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Here is an output of Compute Visual Profiler for my kernel on GT 440:

  • Kernel details: Grid size: [100 1 1], Block size: [256 1 1]
  • Register Ratio: 0.84375 ( 27648 / 32768 ) [35 registers per thread]
  • Shared Memory Ratio: 0.336914 ( 16560 / 49152 ) [5520 bytes per Block]
  • Active Blocks per SM: 3 (Maximum Active Blocks per SM: 8)
  • Active threads per SM: 768 (Maximum Active threads per SM: 1536)
  • Potential Occupancy: 0.5 ( 24 / 48 )
  • Occupancy limiting factor: Registers

Please, pay your attention to the bullets marked bold. Kernel execution time is 121195 us.

I reduced a number of registers per thread by moving some local variables to the shared memory. The Compute Visual Profiler output became:

  • Kernel details: Grid size: [100 1 1], Block size: [256 1 1]
  • Register Ratio: 1 ( 32768 / 32768 ) [30 registers per thread]
  • Shared Memory Ratio: 0.451823 ( 22208 / 49152 ) [5552 bytes per Block]
  • Active Blocks per SM: 4 (Maximum Active Blocks per SM: 8)
  • Active threads per SM: 1024 (Maximum Active threads per SM: 1536)
  • Potential Occupancy: 0.666667 ( 32 / 48 )
  • Occupancy limiting factor: Registers

Hence, now 4 blocks are simultaneously executed on a single SM versus 3 blocks in the previous version. However, the execution time is 115756 us, which is almost the same! Why? Aren't the blocks totally independent being executed on different CUDA cores?

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up vote 11 down vote accepted

You are implicitly assuming that higher occupancy automatically translates into higher performance. That is most often not the case.

The NVIDIA architecture needs a certain number of active warps per MP in order to hide the instruction pipeline latency of the GPU. On your Fermi based card, that requirement translates to a minimum occupancy of about 30%. Aiming for higher occupancies than that minimum will not necessarily result in higher throughput, as the latency bottleneck can have moved to another part of the GPU. Your entry level GPU doesn't have a lot of memory bandwidth, and it is quite possible that 3 blocks per MP is sufficient to make you code memory bandwidth limited, in which case increasing the number of blocks won't have any effect on performance (it might even go down because of increased memory controller contention and cache misses). Further, you said you spilled variables to shared memory in order to reduce the register foot print of the kernel. On Fermi, shared memory only has about 1000 Gb/s of bandwidth, compared to about 8000 Gb/s for registers (see the link below for the microbenchmarking results which demonstrate this). So you have moved variables to slower memory, which may also have a negative effect on performance, offsetting any benefit which high occupancy affords.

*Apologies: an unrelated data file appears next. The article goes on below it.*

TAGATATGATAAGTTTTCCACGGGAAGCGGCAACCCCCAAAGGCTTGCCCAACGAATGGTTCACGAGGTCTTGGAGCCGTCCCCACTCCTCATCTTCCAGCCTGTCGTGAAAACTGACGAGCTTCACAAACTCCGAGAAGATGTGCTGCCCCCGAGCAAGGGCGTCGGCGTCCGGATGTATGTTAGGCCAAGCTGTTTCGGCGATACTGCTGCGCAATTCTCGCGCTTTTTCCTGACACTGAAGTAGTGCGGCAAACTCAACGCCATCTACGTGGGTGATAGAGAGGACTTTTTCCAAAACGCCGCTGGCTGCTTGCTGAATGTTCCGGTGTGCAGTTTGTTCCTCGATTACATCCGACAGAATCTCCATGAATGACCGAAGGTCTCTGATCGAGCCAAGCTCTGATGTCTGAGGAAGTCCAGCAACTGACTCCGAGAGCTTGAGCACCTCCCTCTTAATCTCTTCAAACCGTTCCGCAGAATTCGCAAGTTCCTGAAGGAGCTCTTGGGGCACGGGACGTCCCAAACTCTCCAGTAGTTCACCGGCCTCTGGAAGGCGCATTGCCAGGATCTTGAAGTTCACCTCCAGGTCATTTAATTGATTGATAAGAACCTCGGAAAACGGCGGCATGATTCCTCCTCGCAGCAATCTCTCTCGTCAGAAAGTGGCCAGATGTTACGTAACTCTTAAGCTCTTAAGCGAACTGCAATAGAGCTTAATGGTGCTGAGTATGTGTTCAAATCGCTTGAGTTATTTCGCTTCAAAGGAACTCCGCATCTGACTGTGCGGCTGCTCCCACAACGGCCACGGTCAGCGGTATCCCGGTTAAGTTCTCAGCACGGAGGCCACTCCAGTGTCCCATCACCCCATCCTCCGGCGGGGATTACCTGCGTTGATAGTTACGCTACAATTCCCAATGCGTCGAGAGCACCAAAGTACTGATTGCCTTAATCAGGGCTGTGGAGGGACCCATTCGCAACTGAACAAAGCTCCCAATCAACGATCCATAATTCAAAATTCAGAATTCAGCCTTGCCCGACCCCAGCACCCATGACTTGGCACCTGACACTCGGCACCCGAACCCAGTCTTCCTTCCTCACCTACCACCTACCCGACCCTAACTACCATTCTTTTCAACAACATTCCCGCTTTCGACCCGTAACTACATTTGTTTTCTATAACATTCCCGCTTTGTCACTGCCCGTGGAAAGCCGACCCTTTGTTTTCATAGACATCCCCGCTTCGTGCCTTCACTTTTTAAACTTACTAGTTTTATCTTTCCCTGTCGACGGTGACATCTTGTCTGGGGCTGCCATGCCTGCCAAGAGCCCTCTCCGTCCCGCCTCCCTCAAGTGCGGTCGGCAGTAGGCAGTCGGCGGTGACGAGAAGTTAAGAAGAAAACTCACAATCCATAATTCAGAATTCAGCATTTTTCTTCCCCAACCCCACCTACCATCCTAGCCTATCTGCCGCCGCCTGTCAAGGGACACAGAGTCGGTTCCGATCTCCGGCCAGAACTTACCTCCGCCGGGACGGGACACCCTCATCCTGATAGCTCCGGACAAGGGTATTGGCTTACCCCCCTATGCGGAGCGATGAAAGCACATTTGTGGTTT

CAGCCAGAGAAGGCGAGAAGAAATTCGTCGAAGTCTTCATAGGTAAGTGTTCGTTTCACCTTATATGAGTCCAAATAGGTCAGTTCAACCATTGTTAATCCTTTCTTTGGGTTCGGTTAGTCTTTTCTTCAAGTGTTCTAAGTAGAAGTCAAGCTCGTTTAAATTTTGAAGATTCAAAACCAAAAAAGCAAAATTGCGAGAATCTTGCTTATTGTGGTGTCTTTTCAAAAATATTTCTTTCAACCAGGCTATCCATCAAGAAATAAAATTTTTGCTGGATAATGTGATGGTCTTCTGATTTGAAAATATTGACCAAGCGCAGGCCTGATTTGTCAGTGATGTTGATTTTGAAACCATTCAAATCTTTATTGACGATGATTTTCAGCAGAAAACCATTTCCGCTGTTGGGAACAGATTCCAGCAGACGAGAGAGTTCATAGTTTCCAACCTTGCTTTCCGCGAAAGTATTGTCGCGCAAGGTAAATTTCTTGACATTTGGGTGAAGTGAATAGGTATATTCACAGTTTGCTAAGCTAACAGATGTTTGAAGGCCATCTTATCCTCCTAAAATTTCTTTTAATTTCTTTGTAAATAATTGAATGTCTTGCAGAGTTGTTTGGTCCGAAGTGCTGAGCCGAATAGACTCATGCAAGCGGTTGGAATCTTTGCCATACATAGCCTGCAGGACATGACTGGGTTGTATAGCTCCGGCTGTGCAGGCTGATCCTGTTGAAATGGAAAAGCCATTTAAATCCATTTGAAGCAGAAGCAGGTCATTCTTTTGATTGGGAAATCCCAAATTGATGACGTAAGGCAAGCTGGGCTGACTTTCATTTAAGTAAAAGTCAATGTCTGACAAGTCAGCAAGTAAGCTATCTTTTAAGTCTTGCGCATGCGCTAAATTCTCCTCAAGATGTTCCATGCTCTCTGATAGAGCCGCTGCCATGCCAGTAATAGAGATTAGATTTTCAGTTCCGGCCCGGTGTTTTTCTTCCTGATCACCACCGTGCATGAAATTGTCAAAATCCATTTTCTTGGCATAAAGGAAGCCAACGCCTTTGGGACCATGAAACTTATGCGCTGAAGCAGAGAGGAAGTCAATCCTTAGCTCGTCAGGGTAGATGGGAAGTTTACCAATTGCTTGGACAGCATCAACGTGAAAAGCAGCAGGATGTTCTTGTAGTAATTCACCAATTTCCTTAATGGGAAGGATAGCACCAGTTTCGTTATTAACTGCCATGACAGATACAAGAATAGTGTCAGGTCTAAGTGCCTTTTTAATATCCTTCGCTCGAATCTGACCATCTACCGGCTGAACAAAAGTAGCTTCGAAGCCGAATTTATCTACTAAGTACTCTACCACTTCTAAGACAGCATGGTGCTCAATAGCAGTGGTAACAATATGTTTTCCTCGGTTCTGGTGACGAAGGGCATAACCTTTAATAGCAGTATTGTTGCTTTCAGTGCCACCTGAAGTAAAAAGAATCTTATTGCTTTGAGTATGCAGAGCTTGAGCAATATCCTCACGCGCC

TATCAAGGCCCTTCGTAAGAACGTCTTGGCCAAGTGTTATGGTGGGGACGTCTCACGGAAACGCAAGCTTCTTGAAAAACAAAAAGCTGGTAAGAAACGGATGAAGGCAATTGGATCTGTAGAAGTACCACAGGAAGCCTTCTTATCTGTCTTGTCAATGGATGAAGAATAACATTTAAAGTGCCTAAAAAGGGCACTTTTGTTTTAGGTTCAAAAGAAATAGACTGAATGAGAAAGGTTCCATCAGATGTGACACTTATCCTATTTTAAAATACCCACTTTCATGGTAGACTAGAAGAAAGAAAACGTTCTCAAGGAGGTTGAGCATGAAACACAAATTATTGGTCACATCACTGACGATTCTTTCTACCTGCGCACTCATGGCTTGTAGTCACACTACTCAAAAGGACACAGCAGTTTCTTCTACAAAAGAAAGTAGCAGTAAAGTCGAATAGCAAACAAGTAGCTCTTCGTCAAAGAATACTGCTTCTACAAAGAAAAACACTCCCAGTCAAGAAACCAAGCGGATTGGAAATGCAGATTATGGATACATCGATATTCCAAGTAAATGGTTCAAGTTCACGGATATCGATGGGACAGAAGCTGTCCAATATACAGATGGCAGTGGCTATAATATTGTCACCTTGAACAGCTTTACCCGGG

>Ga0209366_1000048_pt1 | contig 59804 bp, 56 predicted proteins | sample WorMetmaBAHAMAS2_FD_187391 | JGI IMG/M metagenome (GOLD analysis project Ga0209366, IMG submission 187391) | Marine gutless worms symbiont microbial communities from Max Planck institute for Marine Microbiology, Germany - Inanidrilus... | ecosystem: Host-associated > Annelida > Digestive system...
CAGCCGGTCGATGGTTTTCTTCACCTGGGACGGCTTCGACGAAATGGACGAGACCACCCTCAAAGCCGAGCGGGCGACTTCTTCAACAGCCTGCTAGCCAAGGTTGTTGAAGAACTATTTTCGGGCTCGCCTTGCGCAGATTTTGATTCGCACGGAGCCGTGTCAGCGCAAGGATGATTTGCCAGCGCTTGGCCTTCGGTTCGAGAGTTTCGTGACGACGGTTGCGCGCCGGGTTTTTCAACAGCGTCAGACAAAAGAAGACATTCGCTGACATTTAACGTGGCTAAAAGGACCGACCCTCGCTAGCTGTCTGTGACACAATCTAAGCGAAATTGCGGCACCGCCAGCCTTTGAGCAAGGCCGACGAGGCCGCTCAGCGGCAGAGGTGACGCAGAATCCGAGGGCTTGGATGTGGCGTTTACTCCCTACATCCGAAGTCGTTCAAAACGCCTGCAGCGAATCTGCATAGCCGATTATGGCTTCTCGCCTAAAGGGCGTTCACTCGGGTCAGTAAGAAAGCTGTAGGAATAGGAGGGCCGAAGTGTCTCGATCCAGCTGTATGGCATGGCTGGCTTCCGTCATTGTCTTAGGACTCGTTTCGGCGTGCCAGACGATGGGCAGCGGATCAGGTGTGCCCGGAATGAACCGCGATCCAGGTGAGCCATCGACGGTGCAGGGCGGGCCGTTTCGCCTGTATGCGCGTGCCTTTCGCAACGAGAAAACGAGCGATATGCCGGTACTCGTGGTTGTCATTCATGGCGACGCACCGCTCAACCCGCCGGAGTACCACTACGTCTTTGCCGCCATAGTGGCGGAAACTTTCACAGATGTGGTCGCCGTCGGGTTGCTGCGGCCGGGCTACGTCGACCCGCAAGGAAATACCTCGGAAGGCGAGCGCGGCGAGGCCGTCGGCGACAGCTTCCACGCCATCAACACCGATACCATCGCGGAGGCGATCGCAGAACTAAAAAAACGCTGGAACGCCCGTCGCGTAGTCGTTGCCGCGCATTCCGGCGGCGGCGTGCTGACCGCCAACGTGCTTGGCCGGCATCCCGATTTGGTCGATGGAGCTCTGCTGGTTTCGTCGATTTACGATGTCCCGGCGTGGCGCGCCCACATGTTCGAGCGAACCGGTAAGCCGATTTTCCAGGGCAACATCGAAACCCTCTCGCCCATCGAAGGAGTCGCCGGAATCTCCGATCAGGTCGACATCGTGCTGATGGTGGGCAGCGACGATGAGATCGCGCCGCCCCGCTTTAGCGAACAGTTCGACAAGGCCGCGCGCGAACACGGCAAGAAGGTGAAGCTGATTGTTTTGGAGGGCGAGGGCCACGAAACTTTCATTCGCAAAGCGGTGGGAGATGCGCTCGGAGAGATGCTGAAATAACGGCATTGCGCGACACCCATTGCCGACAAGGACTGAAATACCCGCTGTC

If you have not already seen it, I highly recommend Vasily Volkov's presentation from GTC 2010 "Better performance at lower occupancy" (pdf). Here is it shown how exploiting instruction level parallelism can increase GPU throughput to very high levels at very, very low levels of occupancy.

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Good answer. Occupancy is only a serious concern for hiding global memory access latency; for compute-bound threads, a few active threads per SP should be enough. Is that your understanding as well? –  Patrick87 Oct 12 '11 at 13:50
    
I don't really think so, Patrick. That's not true for all types of kernels. For compute-bound kernels, higher occupancy might still increase performance. How much active warps needed to hide arithmetic latency is not that simple to tell. It depends on the types of operations and how they interleave each other. –  thanhtuan Oct 28 '11 at 11:47
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